Between 2016 and 2018 two in three Latin American citizens were in front a ballot box. Our research aims at bringing innovative tools for policy makers to prioritise economic policies that can pave the way for growth, meet the development aspirations of their societies, and ultimately lead the country to break-free from the middle-income trap.

References 

Abadie, A. and Gardeazabal, J. (2003). “The Economic Costs of Conflict: A Case Study of the Basque Country”, American Economic Review, 93 (1): 112–132.

Felipe, J., Kumar, U. and Galope, R. (2017). “Middle-Income Transitions: Trap or Myth?”, Journal of the Asia Pacific Economy, 22(3): 429-453.

Fisher, R. A. (1936). “The Use of Multiple Measurements in Taxonomic Problems”, Annals of Human Genetics, 7(2): 179–188.

Hausmann, R., Rodrik, D. and Velasco, A. (2005). Growth Diagnostics, John F. Kennedy School of Government, Harvard University (Cambridge, Massachusetts).

Izquierdo, A., Llopis, J., Muratori, U. and Ruiz, J. J. (2016). In Search of Larger per capita Incomes: How to Prioritize across Productivity Determinants?, Inter-American Development Bank, Working Paper Series 690.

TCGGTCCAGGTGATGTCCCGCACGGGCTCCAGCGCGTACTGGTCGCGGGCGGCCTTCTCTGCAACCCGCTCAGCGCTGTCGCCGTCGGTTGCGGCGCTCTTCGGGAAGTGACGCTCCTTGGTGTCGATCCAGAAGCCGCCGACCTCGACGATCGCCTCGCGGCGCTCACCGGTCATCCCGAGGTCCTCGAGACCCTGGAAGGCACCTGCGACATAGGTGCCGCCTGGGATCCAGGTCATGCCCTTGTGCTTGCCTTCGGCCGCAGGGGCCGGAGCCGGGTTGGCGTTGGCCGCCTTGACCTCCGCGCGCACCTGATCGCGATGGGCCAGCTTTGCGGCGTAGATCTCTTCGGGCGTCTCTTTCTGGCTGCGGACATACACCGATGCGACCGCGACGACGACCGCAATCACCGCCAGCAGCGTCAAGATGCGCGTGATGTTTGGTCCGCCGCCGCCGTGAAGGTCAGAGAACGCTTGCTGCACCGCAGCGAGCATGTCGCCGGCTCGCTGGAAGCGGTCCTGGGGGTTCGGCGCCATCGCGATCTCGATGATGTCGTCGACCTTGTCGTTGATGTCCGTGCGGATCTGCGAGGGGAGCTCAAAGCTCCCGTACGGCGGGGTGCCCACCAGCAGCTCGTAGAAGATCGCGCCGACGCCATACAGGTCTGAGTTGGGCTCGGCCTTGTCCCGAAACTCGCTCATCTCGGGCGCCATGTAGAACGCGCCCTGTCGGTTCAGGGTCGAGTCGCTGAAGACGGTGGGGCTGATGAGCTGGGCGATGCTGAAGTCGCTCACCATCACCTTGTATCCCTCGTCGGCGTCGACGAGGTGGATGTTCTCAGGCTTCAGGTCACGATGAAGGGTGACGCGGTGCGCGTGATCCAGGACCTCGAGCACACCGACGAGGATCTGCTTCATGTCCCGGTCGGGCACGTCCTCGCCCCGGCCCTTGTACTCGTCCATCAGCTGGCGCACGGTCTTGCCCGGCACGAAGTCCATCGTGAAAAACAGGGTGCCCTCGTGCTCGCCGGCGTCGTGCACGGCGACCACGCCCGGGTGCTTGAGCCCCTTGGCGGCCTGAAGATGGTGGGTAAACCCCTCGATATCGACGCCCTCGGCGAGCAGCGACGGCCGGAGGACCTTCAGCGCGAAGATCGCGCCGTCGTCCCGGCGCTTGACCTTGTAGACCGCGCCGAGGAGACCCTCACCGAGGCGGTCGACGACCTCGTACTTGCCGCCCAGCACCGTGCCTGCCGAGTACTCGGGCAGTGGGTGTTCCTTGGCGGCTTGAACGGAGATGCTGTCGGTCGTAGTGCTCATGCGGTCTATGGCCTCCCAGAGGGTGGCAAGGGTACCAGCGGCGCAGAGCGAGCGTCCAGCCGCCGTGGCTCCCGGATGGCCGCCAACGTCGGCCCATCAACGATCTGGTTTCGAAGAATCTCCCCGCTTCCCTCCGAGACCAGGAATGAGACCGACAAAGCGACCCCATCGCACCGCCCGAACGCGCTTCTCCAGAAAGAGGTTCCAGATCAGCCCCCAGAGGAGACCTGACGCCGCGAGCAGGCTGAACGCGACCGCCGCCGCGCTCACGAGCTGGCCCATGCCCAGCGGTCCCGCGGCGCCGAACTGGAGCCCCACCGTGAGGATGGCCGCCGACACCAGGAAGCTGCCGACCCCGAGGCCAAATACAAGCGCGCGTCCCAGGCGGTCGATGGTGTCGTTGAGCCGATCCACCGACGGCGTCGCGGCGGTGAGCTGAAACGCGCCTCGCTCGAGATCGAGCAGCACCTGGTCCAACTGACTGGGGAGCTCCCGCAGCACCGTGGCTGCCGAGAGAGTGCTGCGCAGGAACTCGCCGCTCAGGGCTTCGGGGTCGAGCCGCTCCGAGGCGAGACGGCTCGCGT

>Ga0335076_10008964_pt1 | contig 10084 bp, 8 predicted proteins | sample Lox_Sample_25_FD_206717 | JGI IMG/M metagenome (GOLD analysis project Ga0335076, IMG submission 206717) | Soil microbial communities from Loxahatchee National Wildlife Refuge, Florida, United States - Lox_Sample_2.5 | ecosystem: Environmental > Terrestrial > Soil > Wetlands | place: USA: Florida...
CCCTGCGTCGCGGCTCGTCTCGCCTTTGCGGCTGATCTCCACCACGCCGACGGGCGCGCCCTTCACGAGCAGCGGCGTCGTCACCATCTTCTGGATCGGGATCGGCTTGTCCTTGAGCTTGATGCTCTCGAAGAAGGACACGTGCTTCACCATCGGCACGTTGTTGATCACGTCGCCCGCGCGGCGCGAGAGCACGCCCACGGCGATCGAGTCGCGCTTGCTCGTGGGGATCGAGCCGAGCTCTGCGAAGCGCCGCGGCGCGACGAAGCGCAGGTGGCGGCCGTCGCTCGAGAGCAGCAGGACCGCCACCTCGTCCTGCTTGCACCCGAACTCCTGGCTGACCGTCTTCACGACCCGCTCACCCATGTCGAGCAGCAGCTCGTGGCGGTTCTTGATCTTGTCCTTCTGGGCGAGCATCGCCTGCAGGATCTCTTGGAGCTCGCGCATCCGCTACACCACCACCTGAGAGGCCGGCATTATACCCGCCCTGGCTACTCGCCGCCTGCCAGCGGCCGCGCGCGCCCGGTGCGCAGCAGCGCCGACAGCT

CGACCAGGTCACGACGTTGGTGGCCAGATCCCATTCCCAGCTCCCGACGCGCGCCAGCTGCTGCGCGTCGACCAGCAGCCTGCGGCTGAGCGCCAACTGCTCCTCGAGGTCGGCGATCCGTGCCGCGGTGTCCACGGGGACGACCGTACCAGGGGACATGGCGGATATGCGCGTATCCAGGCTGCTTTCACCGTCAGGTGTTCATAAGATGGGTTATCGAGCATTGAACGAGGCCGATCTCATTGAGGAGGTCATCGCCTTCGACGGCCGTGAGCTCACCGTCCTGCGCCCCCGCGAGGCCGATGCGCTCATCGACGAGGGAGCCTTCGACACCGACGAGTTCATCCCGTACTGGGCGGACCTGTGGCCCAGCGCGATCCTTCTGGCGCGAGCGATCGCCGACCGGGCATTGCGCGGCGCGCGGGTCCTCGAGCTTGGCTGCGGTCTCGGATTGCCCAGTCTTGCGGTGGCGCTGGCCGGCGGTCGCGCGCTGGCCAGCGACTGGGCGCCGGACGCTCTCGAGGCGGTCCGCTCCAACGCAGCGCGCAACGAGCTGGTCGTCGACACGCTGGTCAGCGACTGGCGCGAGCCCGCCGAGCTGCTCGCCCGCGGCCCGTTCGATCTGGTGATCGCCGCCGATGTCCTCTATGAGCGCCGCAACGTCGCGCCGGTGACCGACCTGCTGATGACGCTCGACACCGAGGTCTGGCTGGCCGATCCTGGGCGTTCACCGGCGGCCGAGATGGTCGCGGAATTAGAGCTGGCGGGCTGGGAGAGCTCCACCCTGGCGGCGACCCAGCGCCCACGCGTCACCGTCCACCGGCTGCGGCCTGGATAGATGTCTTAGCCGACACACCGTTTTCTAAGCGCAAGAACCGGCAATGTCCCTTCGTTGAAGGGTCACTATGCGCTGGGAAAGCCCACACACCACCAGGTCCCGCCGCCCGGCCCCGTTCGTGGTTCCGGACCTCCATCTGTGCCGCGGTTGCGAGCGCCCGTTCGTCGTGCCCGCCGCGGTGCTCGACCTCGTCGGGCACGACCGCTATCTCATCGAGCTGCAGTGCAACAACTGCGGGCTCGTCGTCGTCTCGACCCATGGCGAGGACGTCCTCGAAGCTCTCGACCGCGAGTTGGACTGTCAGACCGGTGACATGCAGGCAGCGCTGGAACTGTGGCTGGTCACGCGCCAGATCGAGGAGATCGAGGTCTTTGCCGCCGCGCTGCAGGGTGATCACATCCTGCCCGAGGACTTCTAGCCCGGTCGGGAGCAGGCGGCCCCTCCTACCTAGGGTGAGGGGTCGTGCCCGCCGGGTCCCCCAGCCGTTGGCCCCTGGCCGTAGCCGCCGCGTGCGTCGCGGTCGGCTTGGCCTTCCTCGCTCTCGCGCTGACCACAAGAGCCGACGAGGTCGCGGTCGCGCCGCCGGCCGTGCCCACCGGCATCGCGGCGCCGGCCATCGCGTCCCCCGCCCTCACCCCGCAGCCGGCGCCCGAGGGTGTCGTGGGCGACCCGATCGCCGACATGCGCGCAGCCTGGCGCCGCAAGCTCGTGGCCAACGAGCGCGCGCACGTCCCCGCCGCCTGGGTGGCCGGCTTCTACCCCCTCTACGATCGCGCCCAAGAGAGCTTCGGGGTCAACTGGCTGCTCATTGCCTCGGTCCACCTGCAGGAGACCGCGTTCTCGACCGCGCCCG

Kharas, H. and Kohli, H. (2011). “What is the middle income trap, why do countries fall into it, and how can it be avoided?”, Global Journal of Emerging Market Economies, 3(3), 281-289.

Lin, J.Y. (2012). New Structural Economics: A Framework for Rethinking Development, World Bank, Washington, DC.

Melguizo, A., Nieto-Parra, S., Perea, J.R. and Perez, J.A. (2017). “No sympathy for the devil! Policy priorities to overcome the middle-income trap in Latin America”, OECD Development Centre Working Paper, No. 340.

OECD/CAF/ECLAC/EU (2018). Latin American Economic Outlook 2018: Rethinking Institutions for Development, OECD Publishing, Paris.

OECD (2017). “Going for Growth: Policies for Growth to Benefit All”, OECD Publishing, Paris.

World Bank (2018). Development Indicators Income Classifications, World Bank, Washington, DC.

World Economic Forum (2016). The Global Competitiveness Report 2016–2017, World Economic Forum, Geneva.